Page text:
Paranoid Schizophrenia

Of all the types of schizophrenia, paranoid schizophrenia is probably the most frequently diagnosed. Compared to the other types of schizophrenia, delusions and / or auditory hallucinations are much more prominent. Also, the paranoid type has the best overall prognosis.

Characteristics and Symptoms

To qualify for a diagnosis of paranoid schizophrenia, two primary criteria must be met:

  1. Frequent experience of auditory hallucinations or preoccupation with at least one delusion.
  2. The following symptoms are not prominent: blunted or inappropriate emotional expression, disorganized behavior, catatonic behavior, or speech which is disorganized.

More About Delusions and Hallucinations

Delusions are firmly held beliefs which are not based in reality. An example of a delusion would be the belief that aliens have removed one’s brain and replaced it with an alien brain.

In paranoid schizophrenia, the delusions often involved the belief that they are the victim or target of persecution. They may believe someone is spying on them or plotting to do them harm. The delusion may also be grandiose in nature; for example, a belief that s/he has supernatural powers or is on a mission to save the world. Other types of delusions may also occur, such as ones involving their bodies.

Auditory hallucinations are usually experienced as voices. The voices may be talking to them or about them. Sometimes the voices comment on their activity or tell them they are in danger. The voices may also order them to do certain things, such as commit suicide or stop taking their medication. Most of the time, the hallucinations are related to the delusional beliefs.

Other features which are typical of paranoid schizophrenia are an attitude of superiority or a tendency to be patronizing towards others. They may be aloof or argumentative. Anger and feelings of anxiety are also not uncommon. They can be very intense when interacting with others, or unusually formal.

Typically, the paranoid schizophrenic’s speech, cognitive functioning, and emotional expression are less impaired than in some of the other subtypes.

Additional Diagnostic Criteria

In order to meet the diagnosis of schizophrenia, regardless of the type, these other criteria must also be met:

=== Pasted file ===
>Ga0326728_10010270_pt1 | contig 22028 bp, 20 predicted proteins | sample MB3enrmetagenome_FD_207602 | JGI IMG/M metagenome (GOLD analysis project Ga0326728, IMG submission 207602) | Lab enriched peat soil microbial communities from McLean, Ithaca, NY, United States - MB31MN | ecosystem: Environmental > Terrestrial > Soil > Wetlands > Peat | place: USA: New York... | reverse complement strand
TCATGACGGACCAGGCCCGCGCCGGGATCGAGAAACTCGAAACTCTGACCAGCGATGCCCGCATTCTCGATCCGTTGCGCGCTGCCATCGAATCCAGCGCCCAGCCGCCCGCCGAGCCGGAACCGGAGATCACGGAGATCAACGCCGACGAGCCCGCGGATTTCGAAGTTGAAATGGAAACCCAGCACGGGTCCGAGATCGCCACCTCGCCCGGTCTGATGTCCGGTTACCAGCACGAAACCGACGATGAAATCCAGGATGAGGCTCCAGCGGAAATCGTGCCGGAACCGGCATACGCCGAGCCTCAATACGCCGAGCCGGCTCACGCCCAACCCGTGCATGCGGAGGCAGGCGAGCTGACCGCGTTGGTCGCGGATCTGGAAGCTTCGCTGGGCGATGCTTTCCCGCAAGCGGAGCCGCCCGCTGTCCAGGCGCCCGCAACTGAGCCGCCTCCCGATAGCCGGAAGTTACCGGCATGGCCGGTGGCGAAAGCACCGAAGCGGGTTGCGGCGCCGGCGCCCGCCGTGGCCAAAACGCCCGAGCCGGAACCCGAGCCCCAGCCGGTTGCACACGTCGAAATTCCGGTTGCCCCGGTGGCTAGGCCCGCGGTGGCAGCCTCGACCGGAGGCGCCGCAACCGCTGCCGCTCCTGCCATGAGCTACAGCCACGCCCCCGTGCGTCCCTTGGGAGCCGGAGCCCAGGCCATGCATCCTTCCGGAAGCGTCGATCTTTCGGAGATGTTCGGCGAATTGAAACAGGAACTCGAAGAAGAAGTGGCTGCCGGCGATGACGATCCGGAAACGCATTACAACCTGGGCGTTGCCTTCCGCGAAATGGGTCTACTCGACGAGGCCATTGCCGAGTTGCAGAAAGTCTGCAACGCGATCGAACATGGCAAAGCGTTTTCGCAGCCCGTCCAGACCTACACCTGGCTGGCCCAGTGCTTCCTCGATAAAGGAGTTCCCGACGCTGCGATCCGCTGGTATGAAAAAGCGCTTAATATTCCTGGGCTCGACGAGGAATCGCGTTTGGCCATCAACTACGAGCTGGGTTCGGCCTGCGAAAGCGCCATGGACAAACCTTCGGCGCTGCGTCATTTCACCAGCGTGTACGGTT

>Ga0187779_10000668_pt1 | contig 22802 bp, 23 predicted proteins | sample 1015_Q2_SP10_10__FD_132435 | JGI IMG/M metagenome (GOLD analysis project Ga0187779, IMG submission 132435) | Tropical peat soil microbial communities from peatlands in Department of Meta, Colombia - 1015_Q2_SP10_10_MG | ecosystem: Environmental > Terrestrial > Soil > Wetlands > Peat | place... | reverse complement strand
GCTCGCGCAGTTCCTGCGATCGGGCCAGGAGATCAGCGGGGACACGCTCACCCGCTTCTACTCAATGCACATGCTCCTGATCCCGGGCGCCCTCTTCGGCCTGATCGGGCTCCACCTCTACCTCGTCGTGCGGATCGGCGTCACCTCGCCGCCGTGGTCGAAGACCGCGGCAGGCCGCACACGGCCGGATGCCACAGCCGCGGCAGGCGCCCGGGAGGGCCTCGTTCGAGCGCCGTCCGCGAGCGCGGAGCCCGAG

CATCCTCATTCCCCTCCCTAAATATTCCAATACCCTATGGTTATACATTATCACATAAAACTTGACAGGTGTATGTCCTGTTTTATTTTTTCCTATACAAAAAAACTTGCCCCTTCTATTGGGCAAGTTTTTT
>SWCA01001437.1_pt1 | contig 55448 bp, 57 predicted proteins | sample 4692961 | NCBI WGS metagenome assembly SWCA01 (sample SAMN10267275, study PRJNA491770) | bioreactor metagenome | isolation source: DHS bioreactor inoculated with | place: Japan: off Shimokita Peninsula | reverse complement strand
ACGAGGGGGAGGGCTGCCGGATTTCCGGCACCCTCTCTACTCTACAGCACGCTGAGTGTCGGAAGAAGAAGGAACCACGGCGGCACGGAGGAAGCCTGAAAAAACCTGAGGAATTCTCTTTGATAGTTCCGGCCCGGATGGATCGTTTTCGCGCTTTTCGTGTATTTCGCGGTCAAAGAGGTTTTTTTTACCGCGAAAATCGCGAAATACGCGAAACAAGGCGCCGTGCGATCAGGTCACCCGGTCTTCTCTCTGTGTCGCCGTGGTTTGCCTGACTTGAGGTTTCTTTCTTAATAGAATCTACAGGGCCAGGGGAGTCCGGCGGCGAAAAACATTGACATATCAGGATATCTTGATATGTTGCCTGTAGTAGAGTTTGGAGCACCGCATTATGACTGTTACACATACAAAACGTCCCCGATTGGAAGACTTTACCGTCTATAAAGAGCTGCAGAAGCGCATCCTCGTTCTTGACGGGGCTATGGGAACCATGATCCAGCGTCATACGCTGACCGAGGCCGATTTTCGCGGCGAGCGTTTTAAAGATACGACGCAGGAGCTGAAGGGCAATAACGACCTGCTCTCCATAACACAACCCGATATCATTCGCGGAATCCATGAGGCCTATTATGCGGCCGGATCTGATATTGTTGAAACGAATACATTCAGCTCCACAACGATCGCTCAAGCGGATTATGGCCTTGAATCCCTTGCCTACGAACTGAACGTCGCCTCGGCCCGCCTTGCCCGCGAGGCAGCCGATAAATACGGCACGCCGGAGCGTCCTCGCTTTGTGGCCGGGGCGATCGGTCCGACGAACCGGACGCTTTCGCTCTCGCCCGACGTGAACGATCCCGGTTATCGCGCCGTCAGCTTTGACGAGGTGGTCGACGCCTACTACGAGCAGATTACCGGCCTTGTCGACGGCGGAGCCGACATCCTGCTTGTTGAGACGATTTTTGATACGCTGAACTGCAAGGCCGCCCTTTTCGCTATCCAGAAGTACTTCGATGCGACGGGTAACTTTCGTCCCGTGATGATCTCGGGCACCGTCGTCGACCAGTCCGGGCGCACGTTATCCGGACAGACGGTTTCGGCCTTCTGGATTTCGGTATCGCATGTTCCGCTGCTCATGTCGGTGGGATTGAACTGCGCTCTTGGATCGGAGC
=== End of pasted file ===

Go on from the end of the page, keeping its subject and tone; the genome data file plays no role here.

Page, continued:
• A marked decline in functioning, after the onset of symptoms, in at least one of the primary aspects of the person’s life (e.g., work, school, relationships, self-care).
  • Signs of the disorder are present continuously for a period of at least 6 months. For at least one month of that time period (less if they subside due to effective treatment), the active-phase symptoms (for paranoid type that would be delusions and / or hallucinations) must be present.
  • Schizoaffective disorder (a disorder similar to schizophrenia but with prominent mood episodes) or other mood disorder have been ruled out.

Suicide and Violence

Paranoid schizophrenics may be prone to suicide as a result of the belief that they are persecuted or harassed. They may also attempt to harm themselves or others if they are hearing voices telling them to do so. If they have grandiose beliefs as well, they may be more inclined to become violent towards others, such as harming someone they perceive as a threat or being in their way.

Other Factors

People who develop paranoid schizophrenia often start having symptoms at a later age than the other types. The defining features of this disorder also tend to remain fairly stable over time.

Compared to the other subtypes, paranoid schizophrenics are often more likely to be able to live independently and hold down a job.

written by Dr. Cheryl Lane, PsyD

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